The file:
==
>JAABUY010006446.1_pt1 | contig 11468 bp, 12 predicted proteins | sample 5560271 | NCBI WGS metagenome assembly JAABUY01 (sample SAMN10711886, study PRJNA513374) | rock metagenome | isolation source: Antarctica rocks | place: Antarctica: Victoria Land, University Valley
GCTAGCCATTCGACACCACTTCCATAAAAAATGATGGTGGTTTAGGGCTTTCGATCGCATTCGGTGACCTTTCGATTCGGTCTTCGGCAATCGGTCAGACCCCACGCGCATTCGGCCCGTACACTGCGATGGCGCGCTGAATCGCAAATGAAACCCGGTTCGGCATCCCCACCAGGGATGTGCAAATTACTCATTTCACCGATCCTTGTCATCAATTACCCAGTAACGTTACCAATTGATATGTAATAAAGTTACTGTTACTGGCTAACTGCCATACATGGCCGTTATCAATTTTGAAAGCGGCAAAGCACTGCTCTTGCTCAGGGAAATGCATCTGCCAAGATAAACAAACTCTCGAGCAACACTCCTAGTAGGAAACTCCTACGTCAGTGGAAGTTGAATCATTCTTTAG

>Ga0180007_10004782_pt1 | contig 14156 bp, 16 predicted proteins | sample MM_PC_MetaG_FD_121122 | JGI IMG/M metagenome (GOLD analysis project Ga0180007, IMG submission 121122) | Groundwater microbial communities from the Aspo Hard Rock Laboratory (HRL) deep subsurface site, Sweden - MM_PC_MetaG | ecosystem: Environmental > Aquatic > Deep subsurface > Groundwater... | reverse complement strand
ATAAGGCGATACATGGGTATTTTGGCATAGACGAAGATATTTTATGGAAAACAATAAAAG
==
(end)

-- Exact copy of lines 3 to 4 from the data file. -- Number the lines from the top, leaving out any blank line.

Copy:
>Ga0180007_10004782_pt1 | contig 14156 bp, 16 predicted proteins | sample MM_PC_MetaG_FD_121122 | JGI IMG/M metagenome (GOLD analysis project Ga0180007, IMG submission 121122) | Groundwater microbial communities from the Aspo Hard Rock Laboratory (HRL) deep subsurface site, Sweden - MM_PC_MetaG | ecosystem: Environmental > Aquatic > Deep subsurface > Groundwater... | reverse complement strand
ATAAGGCGATACATGGGTATTTTGGCATAGACGAAGATATTTTATGGAAAACAATAAAAG